- U-47700 (Pink)
- Ross EA, Watson M, Goldberger B. "Bath salts" intoxication. N Engl J Med. 2011;365(10):967-968. doi:10.1056/NEJMc1107097. Accessed online Aug. 27, 2020.
- National Institute on Drug Abuse (NIDA). Nora D. Volkow, MD. Message from the Director on "Bath Salts" - Emerging and Dangerous Products. Accessed Aug. 27, 2020.
- DEA Fact Sheet. Bath Salts of Designer Cathinones (Synthetic Stimulants). https://www.dea.gov/factsheets/bath-salts Accessed Aug. 27, 2020.
- Emergency Department Visits After Use of a Drug Sold as "Bath Salts" - Michigan, November 13, 2010-March 31, 2011. MMWR Morb Mortal Wkly Rep 2011;60:624-27. https://www.cdc.gov/mmwr/preview/mmwrhtml/mm6019a6.htm Accessed Aug. 27, 2020
- United States Drug Enforcement Administration. Methylenedioxypyrovalerone (MDPV). https://www.deadiversion.usdoj.gov/drug_chem_info/mdpv.pdf Accessed Aug. 27, 2020.
- ABC News. Lee Ferran. DEA Announces Emergency Ban on Bath Salts. Accessed Aug. 27, 2020.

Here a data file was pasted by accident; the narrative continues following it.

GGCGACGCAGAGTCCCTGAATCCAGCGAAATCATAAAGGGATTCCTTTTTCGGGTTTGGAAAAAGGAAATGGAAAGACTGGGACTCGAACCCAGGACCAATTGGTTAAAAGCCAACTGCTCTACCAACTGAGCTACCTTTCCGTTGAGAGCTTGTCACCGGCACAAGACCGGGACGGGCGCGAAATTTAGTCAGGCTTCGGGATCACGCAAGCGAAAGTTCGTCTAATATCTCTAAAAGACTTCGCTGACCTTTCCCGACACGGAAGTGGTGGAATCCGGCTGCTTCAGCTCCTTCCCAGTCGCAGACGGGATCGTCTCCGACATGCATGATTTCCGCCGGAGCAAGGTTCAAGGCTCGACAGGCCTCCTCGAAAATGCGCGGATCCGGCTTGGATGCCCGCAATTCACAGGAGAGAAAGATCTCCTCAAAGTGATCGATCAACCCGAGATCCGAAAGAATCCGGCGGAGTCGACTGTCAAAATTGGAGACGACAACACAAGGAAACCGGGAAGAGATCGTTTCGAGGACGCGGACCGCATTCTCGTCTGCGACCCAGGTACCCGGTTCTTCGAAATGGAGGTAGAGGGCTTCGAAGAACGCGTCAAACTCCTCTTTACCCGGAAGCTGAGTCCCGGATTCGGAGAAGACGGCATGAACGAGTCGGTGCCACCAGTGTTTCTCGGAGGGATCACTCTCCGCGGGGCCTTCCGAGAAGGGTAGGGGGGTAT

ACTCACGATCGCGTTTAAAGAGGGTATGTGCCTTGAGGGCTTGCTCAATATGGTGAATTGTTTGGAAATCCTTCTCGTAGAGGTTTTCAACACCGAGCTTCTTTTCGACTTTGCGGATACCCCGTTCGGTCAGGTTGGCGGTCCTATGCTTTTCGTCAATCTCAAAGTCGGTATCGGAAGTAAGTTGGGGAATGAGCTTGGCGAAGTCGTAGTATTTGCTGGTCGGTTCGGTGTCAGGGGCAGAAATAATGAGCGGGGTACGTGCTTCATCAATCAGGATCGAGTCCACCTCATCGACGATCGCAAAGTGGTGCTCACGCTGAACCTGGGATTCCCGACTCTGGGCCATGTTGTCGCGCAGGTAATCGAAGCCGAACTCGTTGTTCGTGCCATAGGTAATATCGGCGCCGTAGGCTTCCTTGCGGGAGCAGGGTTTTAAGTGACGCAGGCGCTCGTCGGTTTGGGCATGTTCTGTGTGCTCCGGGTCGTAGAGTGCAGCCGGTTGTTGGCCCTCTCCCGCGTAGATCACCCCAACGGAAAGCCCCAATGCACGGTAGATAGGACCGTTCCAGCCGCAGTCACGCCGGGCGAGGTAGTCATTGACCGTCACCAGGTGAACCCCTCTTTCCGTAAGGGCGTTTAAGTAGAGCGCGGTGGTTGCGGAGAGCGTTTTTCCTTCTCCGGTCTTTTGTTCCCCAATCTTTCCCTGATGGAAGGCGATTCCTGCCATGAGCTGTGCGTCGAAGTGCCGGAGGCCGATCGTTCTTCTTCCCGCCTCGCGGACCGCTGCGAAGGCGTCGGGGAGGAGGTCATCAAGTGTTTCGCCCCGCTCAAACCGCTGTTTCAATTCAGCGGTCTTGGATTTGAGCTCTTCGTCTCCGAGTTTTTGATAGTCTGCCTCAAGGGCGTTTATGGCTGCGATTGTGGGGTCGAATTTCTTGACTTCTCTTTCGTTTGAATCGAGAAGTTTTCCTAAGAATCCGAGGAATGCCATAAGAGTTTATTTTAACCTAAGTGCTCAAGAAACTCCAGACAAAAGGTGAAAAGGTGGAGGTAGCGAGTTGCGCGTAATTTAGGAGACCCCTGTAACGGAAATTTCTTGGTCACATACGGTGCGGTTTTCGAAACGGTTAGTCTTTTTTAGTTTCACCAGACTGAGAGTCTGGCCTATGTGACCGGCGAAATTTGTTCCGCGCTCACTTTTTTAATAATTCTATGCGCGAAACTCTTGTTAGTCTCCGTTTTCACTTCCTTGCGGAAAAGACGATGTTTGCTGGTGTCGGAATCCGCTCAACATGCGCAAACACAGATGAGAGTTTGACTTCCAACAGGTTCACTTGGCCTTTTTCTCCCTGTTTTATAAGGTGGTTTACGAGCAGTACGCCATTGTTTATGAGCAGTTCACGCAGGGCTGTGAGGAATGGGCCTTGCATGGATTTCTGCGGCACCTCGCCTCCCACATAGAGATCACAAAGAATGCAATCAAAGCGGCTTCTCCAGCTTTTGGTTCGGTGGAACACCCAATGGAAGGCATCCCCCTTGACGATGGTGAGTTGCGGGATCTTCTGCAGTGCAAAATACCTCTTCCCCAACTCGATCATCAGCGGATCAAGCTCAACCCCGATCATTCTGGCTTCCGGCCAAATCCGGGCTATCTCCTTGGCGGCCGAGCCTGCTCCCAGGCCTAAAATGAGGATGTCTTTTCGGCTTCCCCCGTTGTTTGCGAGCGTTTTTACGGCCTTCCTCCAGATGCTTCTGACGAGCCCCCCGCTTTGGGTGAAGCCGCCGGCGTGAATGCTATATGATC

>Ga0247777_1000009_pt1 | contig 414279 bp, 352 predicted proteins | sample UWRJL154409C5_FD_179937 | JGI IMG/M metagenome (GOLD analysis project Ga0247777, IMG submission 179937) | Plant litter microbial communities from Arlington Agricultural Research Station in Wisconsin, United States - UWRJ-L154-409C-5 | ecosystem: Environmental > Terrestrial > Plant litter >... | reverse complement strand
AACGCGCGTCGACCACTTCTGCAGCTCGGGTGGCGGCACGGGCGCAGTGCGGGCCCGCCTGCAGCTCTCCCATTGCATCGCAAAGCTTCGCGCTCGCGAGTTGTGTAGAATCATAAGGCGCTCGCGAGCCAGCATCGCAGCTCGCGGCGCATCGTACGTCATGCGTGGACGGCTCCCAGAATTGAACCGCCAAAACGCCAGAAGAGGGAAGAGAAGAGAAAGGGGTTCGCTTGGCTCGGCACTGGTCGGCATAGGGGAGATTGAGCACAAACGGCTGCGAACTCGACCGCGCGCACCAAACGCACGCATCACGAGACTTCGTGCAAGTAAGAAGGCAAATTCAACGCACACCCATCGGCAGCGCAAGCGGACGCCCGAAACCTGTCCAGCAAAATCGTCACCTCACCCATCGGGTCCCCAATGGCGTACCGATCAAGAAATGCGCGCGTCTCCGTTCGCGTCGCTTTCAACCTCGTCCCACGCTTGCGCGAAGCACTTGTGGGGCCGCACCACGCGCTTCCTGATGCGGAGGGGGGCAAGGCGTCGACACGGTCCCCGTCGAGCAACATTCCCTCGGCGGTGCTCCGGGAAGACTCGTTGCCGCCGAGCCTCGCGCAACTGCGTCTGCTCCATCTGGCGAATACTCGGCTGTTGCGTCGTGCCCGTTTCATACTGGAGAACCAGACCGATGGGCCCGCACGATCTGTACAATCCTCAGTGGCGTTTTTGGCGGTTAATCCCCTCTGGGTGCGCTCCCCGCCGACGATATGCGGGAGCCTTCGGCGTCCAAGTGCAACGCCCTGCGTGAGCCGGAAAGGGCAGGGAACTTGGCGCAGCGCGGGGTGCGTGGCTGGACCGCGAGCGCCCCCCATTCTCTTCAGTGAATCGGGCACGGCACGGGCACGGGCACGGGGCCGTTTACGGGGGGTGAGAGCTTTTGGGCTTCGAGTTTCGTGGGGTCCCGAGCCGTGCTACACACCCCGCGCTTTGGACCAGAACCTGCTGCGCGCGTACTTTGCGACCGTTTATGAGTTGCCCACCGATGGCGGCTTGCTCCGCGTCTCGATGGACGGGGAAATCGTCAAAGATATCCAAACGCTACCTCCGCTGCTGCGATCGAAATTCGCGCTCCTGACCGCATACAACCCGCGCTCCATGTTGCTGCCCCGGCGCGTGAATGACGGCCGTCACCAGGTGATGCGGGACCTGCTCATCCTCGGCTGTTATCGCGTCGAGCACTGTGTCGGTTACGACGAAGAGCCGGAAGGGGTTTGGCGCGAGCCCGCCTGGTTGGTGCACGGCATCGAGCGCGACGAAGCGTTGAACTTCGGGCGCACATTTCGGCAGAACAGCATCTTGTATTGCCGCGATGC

- National Institute on Drug Abuse; National Institutes of Health; U.S. Department of Health and Human Services. Synthetic Cathinones ("Bath Salts"). Accessed Aug. 27, 2020 at https://www.drugabuse.gov/publications/drugfacts/synthetic-cathinones-bath-salts
- Houser E. High on bath salts: what to know. Clinical Advisor. Accessed Aug. 27, 2020 at https://www.clinicaladvisor.com/home/commentary/high-on-bath-salts-what-to-know/
- Arnold TC. Ryan ML, Traub S, et al. Acute amphetamine and synthetic cathinone ("bath salt") intoxication. Up to Date. Feb . 2020. Accessed Aug. 27, 2020 at https://www.uptodate.com/contents/acute-amphetamine-and-synthetic-cathinone-bath-salt-intoxication#H350266331
- German CL, Fleckenstein AE, Hanson GR. Bath salts and synthetic cathinones: An emerging designer drug phenomenon. Life sciences. 2014;97(1):2-8. Accessed Aug. 27, 2020 at doi:10.1016/j.lfs.2013.07.023
- U.S. Department of Justice. Drug Enforcement Administration (DEA). Background, Data and Analysis of Synthetic Cathinones: Mephedrone (4-MMC), Methylone (MDMC) and 3,4-Methylenedioxypyrovalerone (MDPV). August 2011. Accessed Aug. 27, 2020.
Always consult your healthcare provider to ensure the information displayed on this page applies to your personal circumstances.